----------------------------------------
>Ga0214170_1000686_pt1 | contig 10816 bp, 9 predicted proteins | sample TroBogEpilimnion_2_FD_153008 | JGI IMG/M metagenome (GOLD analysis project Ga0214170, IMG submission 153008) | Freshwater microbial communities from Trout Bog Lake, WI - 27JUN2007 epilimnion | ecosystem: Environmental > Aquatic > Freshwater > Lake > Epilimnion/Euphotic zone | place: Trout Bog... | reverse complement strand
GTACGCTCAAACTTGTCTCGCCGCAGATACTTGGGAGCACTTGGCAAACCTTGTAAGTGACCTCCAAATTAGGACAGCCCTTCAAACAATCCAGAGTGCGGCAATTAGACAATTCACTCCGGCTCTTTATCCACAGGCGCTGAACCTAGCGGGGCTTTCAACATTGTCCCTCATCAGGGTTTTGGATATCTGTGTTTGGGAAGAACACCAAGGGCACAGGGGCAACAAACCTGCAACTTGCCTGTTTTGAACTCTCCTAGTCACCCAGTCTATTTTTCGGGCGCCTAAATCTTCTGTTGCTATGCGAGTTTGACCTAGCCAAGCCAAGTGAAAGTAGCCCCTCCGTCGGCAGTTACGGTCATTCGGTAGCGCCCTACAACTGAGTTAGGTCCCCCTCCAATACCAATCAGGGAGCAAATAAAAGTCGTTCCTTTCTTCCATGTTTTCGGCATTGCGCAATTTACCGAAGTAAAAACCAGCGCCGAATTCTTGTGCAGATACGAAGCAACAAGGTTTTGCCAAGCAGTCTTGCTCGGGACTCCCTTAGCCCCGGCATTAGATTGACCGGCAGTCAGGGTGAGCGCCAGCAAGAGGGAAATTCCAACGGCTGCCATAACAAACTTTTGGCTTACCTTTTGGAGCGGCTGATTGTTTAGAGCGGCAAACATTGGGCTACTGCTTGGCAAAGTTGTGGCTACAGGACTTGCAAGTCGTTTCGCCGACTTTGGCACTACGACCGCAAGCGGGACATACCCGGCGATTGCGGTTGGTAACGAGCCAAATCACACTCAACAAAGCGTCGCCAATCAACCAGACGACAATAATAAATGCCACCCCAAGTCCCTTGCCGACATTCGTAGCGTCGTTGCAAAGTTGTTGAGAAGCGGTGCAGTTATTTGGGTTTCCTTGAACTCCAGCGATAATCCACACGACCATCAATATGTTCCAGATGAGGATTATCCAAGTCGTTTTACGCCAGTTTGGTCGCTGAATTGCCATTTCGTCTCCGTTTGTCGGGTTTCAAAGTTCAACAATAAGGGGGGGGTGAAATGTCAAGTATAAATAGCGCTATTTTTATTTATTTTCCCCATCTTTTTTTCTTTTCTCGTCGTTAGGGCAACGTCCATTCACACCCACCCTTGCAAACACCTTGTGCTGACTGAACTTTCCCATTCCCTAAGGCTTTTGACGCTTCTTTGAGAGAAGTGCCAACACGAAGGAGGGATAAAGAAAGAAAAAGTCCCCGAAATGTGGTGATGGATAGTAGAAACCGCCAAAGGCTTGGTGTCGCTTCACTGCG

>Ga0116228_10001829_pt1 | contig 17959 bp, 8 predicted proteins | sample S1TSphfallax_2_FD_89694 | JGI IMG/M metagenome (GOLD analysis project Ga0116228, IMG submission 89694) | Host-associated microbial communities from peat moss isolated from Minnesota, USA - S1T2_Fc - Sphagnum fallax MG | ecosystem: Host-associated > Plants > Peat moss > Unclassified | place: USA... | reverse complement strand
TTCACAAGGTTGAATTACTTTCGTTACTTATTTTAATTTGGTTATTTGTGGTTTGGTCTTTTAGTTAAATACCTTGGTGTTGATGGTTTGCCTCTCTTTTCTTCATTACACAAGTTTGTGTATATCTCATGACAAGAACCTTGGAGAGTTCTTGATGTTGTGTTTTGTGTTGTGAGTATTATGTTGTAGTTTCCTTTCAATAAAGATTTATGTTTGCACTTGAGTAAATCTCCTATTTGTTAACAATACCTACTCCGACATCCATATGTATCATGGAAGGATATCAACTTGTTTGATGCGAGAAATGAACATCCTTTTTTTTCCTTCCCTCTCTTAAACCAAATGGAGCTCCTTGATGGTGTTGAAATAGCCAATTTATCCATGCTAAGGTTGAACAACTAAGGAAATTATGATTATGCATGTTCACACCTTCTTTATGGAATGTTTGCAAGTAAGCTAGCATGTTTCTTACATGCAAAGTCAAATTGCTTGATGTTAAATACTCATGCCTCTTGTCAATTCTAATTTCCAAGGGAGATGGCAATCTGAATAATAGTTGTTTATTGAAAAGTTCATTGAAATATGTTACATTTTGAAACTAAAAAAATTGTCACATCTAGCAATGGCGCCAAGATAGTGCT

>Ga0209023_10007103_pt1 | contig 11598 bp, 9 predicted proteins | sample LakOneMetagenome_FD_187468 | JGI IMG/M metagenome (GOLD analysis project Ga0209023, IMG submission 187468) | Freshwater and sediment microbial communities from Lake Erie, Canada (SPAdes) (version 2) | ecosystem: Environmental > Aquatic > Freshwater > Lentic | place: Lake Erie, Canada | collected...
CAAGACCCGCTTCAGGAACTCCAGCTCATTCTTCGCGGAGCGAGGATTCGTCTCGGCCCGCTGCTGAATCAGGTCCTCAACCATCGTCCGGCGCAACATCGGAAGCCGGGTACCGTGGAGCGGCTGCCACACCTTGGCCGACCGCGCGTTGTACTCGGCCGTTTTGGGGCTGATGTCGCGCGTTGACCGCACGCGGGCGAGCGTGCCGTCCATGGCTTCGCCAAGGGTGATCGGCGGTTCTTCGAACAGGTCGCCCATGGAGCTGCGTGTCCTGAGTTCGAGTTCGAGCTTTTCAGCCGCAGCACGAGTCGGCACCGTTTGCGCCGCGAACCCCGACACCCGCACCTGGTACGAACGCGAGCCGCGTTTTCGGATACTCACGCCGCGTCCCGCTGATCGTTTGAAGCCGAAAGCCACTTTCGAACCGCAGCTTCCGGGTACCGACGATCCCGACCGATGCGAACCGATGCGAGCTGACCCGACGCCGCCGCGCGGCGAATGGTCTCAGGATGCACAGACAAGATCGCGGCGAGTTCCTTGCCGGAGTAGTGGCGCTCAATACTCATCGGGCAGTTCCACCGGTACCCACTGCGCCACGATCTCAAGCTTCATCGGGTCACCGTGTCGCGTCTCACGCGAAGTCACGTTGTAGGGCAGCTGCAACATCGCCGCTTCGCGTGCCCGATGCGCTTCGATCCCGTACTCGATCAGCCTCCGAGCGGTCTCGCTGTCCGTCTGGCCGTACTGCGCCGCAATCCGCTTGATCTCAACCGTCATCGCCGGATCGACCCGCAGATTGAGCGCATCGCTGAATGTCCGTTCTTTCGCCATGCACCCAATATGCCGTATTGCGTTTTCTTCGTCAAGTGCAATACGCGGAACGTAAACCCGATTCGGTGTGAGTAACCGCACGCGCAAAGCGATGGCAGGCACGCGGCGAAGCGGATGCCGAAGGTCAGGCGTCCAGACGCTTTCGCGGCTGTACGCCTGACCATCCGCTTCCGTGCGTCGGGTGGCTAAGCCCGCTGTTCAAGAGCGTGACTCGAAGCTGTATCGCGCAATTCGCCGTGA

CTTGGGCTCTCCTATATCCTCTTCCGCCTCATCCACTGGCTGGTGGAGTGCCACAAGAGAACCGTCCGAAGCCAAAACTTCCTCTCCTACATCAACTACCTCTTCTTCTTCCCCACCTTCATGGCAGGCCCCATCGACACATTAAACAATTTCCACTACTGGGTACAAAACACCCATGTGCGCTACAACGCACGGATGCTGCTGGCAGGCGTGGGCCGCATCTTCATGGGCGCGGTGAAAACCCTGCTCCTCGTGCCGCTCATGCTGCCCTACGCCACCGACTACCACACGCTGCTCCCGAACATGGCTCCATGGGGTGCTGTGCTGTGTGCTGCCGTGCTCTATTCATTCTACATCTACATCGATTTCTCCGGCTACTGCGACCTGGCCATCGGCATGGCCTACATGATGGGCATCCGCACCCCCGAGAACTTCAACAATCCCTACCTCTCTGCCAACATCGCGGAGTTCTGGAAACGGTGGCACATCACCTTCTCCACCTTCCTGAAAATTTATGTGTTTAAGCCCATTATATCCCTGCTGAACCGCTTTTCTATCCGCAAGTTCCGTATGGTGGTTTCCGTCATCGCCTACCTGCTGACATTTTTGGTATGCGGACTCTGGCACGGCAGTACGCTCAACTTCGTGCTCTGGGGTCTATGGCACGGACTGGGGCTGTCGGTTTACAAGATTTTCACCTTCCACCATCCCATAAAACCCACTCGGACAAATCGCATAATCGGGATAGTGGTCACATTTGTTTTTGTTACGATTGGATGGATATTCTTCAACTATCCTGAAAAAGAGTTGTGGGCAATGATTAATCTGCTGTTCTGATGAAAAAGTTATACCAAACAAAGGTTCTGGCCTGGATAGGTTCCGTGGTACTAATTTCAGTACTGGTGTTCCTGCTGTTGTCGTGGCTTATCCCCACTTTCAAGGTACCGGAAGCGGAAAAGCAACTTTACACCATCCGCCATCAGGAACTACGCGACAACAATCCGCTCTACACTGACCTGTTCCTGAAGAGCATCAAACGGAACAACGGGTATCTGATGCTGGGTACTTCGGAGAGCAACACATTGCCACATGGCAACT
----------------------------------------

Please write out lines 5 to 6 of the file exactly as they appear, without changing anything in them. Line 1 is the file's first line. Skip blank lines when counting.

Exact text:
>Ga0209023_10007103_pt1 | contig 11598 bp, 9 predicted proteins | sample LakOneMetagenome_FD_187468 | JGI IMG/M metagenome (GOLD analysis project Ga0209023, IMG submission 187468) | Freshwater and sediment microbial communities from Lake Erie, Canada (SPAdes) (version 2) | ecosystem: Environmental > Aquatic > Freshwater > Lentic | place: Lake Erie, Canada | collected...
CAAGACCCGCTTCAGGAACTCCAGCTCATTCTTCGCGGAGCGAGGATTCGTCTCGGCCCGCTGCTGAATCAGGTCCTCAACCATCGTCCGGCGCAACATCGGAAGCCGGGTACCGTGGAGCGGCTGCCACACCTTGGCCGACCGCGCGTTGTACTCGGCCGTTTTGGGGCTGATGTCGCGCGTTGACCGCACGCGGGCGAGCGTGCCGTCCATGGCTTCGCCAAGGGTGATCGGCGGTTCTTCGAACAGGTCGCCCATGGAGCTGCGTGTCCTGAGTTCGAGTTCGAGCTTTTCAGCCGCAGCACGAGTCGGCACCGTTTGCGCCGCGAACCCCGACACCCGCACCTGGTACGAACGCGAGCCGCGTTTTCGGATACTCACGCCGCGTCCCGCTGATCGTTTGAAGCCGAAAGCCACTTTCGAACCGCAGCTTCCGGGTACCGACGATCCCGACCGATGCGAACCGATGCGAGCTGACCCGACGCCGCCGCGCGGCGAATGGTCTCAGGATGCACAGACAAGATCGCGGCGAGTTCCTTGCCGGAGTAGTGGCGCTCAATACTCATCGGGCAGTTCCACCGGTACCCACTGCGCCACGATCTCAAGCTTCATCGGGTCACCGTGTCGCGTCTCACGCGAAGTCACGTTGTAGGGCAGCTGCAACATCGCCGCTTCGCGTGCCCGATGCGCTTCGATCCCGTACTCGATCAGCCTCCGAGCGGTCTCGCTGTCCGTCTGGCCGTACTGCGCCGCAATCCGCTTGATCTCAACCGTCATCGCCGGATCGACCCGCAGATTGAGCGCATCGCTGAATGTCCGTTCTTTCGCCATGCACCCAATATGCCGTATTGCGTTTTCTTCGTCAAGTGCAATACGCGGAACGTAAACCCGATTCGGTGTGAGTAACCGCACGCGCAAAGCGATGGCAGGCACGCGGCGAAGCGGATGCCGAAGGTCAGGCGTCCAGACGCTTTCGCGGCTGTACGCCTGACCATCCGCTTCCGTGCGTCGGGTGGCTAAGCCCGCTGTTCAAGAGCGTGACTCGAAGCTGTATCGCGCAATTCGCCGTGA